As children struggle with the hospitalisation of their sibling they often have questions. They are trying to understand and cope with the changes going on around them and the emotions they are feeling. Here are some questions that children often ask about their sibling’s hospitalisation/illness and suggested ways for answering them.

When is my brother/sister coming home from the hospital?

Explain that their sibling will come home as soon as the doctors and nurses decide that he/she is well enough. Children need age-appropriate, accurate information about what is/will be going on at the hospital. Try to include them in hospital-related conversations, whenever appropriate.

What can I do to make my brother/sister get better?

It‘s important to explain to your children that just as it was not their fault that their sibling became ill, there is also nothing they can do that will make them worse or completely better. The doctors’ and nurses’ job is to help their sibling get better, and their job is to help cheer their sibling up while they’re not feeling well.

What will the hospital do to take care of my brother or sister?

Children are often curious about why their brother/sister has to stay at the hospital and what exactly goes on there. Reassure your children that nurses and doctors go to school to learn how to help children who are sick. If a child understands why their sibling is sick, explain to them in simple terms what the nurses and doctors are doing to help, for example, “The nurses will be giving them medicine to help their brother or sister.” You can also explain that the nurses and doctors might take special pictures like X-rays or MRIs.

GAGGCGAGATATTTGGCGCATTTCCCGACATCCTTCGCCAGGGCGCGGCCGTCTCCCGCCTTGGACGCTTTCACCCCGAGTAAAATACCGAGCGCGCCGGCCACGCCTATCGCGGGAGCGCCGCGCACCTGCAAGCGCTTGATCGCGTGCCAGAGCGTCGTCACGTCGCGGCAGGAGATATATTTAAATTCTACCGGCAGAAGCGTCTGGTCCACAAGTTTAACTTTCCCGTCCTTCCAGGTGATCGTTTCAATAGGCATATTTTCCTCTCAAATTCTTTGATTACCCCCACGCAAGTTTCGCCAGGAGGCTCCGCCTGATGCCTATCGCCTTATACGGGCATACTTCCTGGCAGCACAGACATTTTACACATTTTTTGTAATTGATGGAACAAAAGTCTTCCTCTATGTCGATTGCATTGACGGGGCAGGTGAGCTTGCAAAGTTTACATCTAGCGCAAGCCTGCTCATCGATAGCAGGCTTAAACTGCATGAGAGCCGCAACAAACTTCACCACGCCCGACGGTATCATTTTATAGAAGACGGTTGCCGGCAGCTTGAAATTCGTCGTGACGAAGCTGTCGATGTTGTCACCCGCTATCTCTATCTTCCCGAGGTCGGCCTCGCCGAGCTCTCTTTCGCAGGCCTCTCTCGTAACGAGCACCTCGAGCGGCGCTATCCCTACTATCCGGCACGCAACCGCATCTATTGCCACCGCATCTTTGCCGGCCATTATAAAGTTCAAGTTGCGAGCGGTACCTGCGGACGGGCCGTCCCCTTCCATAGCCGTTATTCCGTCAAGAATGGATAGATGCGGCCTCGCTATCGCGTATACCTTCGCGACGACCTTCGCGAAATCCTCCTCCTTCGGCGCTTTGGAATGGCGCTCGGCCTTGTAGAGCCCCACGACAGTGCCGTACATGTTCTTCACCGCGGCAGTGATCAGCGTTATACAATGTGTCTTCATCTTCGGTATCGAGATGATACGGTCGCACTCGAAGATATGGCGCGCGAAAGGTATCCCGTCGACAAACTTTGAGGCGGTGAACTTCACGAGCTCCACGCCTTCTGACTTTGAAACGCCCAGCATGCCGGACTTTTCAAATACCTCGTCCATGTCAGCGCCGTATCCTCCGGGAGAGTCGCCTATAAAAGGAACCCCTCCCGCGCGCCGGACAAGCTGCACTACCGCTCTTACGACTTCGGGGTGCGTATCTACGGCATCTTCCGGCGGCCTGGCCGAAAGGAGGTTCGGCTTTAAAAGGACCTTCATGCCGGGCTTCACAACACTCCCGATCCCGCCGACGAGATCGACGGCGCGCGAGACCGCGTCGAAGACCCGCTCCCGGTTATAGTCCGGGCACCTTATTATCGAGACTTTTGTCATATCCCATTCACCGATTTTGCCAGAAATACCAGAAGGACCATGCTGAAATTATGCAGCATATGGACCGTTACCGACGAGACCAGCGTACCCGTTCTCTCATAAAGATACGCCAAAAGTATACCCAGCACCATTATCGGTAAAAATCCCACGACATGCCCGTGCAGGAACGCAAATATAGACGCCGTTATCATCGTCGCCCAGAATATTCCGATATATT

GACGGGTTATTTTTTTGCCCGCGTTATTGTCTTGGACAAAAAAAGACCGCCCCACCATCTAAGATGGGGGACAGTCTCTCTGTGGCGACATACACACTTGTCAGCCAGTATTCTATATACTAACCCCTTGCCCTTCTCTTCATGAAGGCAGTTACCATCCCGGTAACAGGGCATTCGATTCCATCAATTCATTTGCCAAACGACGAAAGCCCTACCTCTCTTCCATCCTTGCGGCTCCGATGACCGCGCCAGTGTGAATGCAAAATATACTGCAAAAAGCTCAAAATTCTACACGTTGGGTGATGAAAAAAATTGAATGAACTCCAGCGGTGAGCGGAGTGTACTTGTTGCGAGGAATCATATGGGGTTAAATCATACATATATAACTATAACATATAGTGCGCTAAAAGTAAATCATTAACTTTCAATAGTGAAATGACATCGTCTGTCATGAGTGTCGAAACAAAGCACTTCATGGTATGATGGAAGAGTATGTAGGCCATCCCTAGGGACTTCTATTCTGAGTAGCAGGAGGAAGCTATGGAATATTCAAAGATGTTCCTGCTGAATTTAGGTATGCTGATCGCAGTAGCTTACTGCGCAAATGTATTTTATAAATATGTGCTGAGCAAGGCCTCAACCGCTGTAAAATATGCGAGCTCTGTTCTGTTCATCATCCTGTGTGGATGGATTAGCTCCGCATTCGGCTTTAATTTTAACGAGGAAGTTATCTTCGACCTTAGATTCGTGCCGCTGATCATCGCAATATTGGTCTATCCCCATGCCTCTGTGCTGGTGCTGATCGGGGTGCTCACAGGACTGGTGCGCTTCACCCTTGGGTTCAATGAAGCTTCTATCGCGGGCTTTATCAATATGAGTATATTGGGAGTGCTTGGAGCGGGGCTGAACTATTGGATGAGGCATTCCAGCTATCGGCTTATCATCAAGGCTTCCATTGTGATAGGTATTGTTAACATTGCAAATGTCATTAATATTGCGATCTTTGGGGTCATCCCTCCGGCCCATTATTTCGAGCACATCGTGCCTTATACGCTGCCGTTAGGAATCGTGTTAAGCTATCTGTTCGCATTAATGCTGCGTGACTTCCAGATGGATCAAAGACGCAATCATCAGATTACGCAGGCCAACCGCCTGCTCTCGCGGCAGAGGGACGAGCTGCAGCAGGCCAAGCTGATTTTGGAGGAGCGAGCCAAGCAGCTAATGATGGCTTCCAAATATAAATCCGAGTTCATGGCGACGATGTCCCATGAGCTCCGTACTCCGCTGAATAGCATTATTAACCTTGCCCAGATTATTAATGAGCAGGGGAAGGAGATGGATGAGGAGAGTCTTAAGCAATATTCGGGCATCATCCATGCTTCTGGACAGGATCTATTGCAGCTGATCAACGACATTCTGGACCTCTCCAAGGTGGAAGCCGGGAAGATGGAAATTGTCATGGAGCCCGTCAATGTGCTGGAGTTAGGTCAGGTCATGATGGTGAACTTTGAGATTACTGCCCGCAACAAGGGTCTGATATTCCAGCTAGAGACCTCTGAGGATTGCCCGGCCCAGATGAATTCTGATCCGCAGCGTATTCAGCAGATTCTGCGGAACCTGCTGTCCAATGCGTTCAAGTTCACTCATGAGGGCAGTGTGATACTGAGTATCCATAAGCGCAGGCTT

What does my brother or sister do all day in hospital?

Many children worry about their sibling’s basics such as food, clothing, sleeping arrangements and playing. Tell them how their sibling orders meals which are brought to their room on a tray and that Mum/Dad can go to the cafeteria to eat. If it’s a long-term hospitalisation during the school year, their sibling may also be receiving school lessons with a teacher. When some children are ill in the hospital, they need extra rest to feel better. The doctors and nurses might give their sibling special medicine to help his/her body rest.

Why does my brother/sister have to be in the hospital?

Communication is a key part of establishing trust with your children and helping them to feel like an important part of the family. Be honest about why their sibling is in the hospital, but use simple terms that they can understand. You can explain the situation using language such as, “Your brother/sister is in the hospital because their _____ (body part) is ill. The doctors and nurses at the hospital have medicines and machines to try to help make him/her better.”

Why do you (parents) have to go to the hospital?

Explain to children that just as when they don’t feel well, they want Mum and Dad around, so does their sibling. Let them know that you are spending time at the hospital to help the doctors and nurses take care of their sibling.

Can I stay at the hospital, too? Can I visit?

Only Mums and Dads (or other carers) can spend the night at the hospital. Explain that there is not enough space in the room for everybody in the family to spend the night, and that your child can sleep in their own bed to continue their normal routine.